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Tuesday, December 12, 2006

10 years of Flash gets a BBC write up

Just the simple fact that 10 years of Flash results in an article in the BBC technology section is a good tribute to what Flash has acheived over the years. Read the article here


Friday, June 16, 2006

Flash Lite Friday Digest #10

Its FlashLite Friday Digest time again, and this week I have the honour to write FlashLite Friday Digest No. 10. Its several weeks since the last digest and lots has been happening in the Flash Lite world.

The biggest news of the digest has to be the announcement and presentation of Flash Lite 2.1 for BREW at the Brew 2006 conference. The basic info is that Flash Lite 2.1 for BREW will be out on a public beta on the 3rd of July and later in the summer developers will be able to distribute their content based on the Flash Lite 2.1 profile through Verizon. There are 2 really nice improvements in Flash Lite 2.1 - xml sockets and inline text. These 2 key features make FL 2.1 a much more capable competitor of other mobile technologies.

See the Adobe Brew developer center for more info!

The videos from the conference are also available online now, see Bill's blog for the links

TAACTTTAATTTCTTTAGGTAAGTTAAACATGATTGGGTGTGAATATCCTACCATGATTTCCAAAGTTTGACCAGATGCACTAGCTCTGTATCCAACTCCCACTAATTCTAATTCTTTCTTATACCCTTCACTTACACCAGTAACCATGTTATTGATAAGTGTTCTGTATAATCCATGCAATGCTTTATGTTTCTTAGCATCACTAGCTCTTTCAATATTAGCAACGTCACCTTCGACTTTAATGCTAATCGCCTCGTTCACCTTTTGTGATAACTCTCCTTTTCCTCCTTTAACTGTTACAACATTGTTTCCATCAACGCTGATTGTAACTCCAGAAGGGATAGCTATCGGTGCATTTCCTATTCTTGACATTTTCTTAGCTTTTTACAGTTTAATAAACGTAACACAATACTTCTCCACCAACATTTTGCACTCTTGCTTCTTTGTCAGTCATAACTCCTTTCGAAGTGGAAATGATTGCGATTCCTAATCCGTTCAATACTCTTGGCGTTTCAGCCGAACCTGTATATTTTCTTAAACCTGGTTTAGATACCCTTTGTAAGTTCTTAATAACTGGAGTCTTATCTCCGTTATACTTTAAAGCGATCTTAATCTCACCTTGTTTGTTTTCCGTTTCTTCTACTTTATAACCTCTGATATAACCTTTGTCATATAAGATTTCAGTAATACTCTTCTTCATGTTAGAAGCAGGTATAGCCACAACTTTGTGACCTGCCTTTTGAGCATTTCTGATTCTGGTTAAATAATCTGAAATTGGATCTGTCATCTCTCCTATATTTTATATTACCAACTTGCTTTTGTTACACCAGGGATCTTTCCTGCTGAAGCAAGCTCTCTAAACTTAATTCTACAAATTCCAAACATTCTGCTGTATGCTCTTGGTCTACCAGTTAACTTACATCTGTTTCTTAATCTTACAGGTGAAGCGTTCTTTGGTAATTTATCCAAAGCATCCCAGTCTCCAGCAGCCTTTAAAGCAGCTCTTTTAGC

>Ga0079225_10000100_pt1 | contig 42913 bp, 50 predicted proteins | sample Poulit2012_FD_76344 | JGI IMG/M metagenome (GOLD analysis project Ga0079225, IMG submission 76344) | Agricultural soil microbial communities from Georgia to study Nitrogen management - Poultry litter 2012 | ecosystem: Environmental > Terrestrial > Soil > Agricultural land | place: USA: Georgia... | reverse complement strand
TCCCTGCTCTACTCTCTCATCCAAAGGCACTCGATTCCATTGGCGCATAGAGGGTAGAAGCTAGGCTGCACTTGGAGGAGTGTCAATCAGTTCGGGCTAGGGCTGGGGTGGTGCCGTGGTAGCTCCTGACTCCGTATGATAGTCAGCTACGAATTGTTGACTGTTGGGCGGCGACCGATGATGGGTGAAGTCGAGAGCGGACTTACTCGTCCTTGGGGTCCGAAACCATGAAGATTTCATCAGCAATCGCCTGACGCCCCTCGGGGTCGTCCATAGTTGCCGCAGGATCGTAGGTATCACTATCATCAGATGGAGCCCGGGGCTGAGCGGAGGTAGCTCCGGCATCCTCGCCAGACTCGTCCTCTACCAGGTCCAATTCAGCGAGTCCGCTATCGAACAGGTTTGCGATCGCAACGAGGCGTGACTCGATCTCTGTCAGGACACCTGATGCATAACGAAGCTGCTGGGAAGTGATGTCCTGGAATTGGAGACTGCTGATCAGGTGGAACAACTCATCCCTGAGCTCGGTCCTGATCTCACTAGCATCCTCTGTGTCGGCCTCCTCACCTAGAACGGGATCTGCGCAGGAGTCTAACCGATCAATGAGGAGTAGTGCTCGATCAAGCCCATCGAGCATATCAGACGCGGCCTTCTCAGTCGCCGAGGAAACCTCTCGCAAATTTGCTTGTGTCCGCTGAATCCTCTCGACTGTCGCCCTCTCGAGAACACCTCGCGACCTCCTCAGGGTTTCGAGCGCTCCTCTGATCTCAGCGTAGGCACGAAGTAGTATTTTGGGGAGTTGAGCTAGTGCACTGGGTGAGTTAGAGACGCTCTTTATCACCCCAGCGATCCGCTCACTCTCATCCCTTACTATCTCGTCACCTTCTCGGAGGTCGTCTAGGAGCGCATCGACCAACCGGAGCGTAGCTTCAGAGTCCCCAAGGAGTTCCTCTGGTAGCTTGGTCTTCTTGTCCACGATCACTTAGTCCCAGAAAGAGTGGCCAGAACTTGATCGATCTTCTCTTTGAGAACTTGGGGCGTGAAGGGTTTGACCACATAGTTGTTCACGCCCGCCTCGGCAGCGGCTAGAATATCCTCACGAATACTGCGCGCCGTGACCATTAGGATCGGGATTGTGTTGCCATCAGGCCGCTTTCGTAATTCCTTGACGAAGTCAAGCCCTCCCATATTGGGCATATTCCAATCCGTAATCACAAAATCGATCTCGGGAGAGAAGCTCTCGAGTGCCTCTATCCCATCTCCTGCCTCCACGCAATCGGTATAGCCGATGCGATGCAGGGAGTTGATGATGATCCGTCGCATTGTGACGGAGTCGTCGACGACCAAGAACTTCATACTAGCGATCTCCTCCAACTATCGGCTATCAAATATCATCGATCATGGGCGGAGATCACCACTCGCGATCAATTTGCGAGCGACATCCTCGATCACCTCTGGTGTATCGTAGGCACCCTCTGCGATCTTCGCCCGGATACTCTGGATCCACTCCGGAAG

The Flash IDE received its 3rd device profile update this month so be sure to download all the new devices from here

Flash Lite instructor training has been announced for the US, its a 3 day course and is free! More info here

There have been some nice new phones shipping in the last few weeks too. Most noticeably the new Nokia series 40 phones are now available Nokia 6125, 6131 and 6234 (vodafone exclusive). Also a few new Sony Ericsson phones that *should* support Flash Lite : W300, M600, W700i. The M600 is particularly interesting because its the first Symbian UIQ 3 phone to be released by Sony Ericsson and the first UIQ phone that has Flash Lite pre-installed. NB .Information based on Sony Ericsson website.

Nokia released a new theme studio 2.1 for series 40 phones. It allows swfs to be part of a s40 theme and integrated into wallpapers, screensavers and possibly more UI elements. I haven't had the chance to check it out yet and the documentation isn't 100% clear on where you can and can't use swfs. (via: bemobil).

Nokia have been very active over the last month in engaging with Flash Lite and have produced the kind of documents developers really need to see. Last month they released the Flash Lite Visual Guide as well as the Flash Lite global ecosystem documentation. A few days ago they announced a whole new Forum Nokia section called Forum Nokia Blogs and have a dedicated Flash tag.

In the world of the Adobe website there are a few new developer articles available:

Converting Flash Content to Flash Lite 1.1 Jae Young Chae (May 30, 2006)

Tips for Developing Flash Games for the iRiver U10 Sung-Hee Park (June 5, 2006)

Creating iRiver U10 Games for Beginners Eung Kim (June 12, 2006)

Also Mike has an upcoming seminar this wednesday (June 21, 2006 4:00 PM - 5:00 PM US/Eastern) about the Flash Lite 2.0 media playback API, be sure to register your interest here

If you you never made it to the Flash Mobile Day, as is the case for most of us, then you'll be pleased to see that the presentations are now available online here.(via: biskero).

That's about all the major Flash Lite news there is! The archive of FlashLite Friday Digest can be found here :